GDPR can be a mind-boggling topic, and to be frank, a little tedious at times! This is why we wanted to bring you a quick, informative blog about ‘What is GDPR’ (the new Data Protection Act 2018). Including everything you need to know to ensure your business is compliant.
What does GDPR stand for?
GDPR stands for General Data Protection Regulation, and it was introduced back on the 25th May 2018 as a replacement of the old Data Protection Act (1998). In essence, GDPR is the Data Protection Act 2018. It was designed to modernise the laws surrounding the protection of personal data, considering some of the new technological changes such as cookies.
The introduction of the GDPR was also meant to ‘harmonise’ data privacy laws across Europe, as well as giving greater protection and rights to individuals.
Who does the GDPR apply to?
In short, everyone. Regardless of whether you carry out businesses inside or outside of the EU. Most businesses need to comply with the GDPR, as the majority store or collect some data belonging to individuals. No matter the size of your business, the ICO (governing body) clearly states that if you process personal data, you must comply with the GDPR.
How do I process data under the GDPR?
The 7 principles of GDPR outline the steps you need to take to ensure your business is GDPR compliant. The key thing to remember is that personal data should be processed lawfully, transparently, and for a specific purpose. Any requests from individuals to amend or remove the personal data you have on them, have to be followed immediately.
What happens if a business breaches the GDPR?
A breach of GDPR is defined as a breach of security leading to the unlawful loss, destruction, disclosure, or unauthorised access to personal data.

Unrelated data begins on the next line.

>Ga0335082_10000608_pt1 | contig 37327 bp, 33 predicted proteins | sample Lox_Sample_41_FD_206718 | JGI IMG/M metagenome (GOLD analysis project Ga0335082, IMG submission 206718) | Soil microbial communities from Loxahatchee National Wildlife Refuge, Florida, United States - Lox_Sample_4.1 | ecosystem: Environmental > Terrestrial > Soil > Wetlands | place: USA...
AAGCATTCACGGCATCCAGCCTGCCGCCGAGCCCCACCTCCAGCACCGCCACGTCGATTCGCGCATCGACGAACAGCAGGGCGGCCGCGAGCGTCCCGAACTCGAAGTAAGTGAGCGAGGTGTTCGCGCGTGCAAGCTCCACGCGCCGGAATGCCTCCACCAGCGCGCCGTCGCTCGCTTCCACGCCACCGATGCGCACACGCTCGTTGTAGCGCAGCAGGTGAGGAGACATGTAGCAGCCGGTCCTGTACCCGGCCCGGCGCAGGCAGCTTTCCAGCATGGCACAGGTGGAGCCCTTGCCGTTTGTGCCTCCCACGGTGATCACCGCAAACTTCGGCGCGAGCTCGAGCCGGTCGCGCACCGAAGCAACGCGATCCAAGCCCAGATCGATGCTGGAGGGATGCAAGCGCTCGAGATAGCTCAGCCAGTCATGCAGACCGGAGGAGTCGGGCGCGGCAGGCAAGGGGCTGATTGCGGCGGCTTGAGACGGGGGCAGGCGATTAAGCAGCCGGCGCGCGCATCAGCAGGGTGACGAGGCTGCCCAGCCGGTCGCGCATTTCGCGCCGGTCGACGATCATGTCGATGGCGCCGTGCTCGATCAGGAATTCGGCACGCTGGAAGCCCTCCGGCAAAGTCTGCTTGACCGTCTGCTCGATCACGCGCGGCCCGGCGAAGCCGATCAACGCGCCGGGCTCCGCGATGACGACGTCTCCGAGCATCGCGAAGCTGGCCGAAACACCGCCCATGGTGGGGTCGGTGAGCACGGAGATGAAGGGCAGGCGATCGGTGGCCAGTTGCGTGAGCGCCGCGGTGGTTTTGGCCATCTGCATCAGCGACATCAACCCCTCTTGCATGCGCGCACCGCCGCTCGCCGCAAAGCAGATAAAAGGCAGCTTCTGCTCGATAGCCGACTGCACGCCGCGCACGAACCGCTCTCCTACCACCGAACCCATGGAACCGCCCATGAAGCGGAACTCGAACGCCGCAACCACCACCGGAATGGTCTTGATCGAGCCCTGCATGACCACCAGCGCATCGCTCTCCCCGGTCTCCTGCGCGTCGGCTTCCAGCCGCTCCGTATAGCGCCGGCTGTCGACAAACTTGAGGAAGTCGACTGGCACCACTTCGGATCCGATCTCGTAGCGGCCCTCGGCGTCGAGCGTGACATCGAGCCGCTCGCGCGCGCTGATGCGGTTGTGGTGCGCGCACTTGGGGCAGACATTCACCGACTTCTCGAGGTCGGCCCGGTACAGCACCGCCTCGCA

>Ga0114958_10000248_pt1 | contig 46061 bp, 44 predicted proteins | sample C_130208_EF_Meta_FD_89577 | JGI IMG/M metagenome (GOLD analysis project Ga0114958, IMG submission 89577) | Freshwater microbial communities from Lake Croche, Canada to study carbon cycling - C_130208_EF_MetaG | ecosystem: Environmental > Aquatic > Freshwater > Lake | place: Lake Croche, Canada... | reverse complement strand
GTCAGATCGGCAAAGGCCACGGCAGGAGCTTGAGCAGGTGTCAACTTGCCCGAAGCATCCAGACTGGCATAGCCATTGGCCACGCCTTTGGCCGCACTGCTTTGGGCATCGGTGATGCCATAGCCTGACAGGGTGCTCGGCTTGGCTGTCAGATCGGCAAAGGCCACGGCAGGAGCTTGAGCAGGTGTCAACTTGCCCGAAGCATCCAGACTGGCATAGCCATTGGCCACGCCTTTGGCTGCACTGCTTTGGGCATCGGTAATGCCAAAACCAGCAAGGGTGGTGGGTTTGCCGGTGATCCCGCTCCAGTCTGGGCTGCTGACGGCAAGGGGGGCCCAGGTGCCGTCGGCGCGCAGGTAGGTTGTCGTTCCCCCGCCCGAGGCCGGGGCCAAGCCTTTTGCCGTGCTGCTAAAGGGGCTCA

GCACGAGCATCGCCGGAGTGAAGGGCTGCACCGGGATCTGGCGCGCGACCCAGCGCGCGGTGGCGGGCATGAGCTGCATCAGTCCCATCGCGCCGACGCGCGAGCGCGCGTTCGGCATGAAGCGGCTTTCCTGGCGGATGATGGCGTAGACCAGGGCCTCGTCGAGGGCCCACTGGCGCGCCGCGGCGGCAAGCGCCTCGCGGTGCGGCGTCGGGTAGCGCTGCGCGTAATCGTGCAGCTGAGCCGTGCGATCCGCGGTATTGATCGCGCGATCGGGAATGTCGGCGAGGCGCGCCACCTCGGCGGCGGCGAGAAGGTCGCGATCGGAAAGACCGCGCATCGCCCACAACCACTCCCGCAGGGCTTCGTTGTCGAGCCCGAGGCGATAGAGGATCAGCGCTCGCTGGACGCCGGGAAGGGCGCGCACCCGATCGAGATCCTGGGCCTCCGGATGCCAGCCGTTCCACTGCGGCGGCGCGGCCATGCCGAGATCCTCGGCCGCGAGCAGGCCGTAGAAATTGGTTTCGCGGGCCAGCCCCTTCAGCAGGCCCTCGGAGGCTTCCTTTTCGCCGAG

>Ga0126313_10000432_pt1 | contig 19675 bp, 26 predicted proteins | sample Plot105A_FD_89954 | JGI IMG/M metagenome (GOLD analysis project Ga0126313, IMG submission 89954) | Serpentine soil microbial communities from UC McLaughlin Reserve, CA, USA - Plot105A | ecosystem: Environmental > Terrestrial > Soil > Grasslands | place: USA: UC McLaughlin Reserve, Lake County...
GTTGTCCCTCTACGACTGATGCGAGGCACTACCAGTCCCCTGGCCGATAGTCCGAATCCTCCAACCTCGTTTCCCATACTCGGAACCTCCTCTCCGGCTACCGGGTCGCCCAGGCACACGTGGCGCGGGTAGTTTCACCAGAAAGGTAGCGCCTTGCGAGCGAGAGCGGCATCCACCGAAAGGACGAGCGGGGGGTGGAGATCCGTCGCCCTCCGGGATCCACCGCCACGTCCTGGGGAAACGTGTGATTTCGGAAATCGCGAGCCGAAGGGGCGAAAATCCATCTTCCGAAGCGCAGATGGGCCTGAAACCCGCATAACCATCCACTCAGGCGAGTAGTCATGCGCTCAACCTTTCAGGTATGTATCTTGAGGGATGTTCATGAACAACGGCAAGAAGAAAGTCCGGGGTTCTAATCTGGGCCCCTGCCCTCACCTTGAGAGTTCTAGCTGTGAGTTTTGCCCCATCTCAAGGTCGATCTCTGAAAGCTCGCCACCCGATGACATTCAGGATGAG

Organisations are not required to report every breach, only those which lead to the violation of people’s rights. However, with this in mind, every organisation is required to be GDPR compliant. Therefore taking the necessary steps to prevent a breach from occurring.
What counts as personal data?
Personal identifiable data (PID) is any type of information that can be related to an identifiable individual. This can be things as simple as a phone number or name, or other identifiable factors like an IP address. If you can identify an individual directly from the information you have on them, this is classed as personal data.
What about Brexit?
With the ever-looming Brexit, questions are often being raised with regards to how the GDPR will effect UK businesses after we leave the EU. As Article 50 was triggered by the UK Government back in 2017, GDPR was implemented after this Brexit vote, meaning the UK must still comply.
In addition to the GDPR, a new Data Protection Act 2018 was introduced on the 23rd May 2018. This act not only replicates the GDPR, but also includes a few additional regulations not covered by the EU law.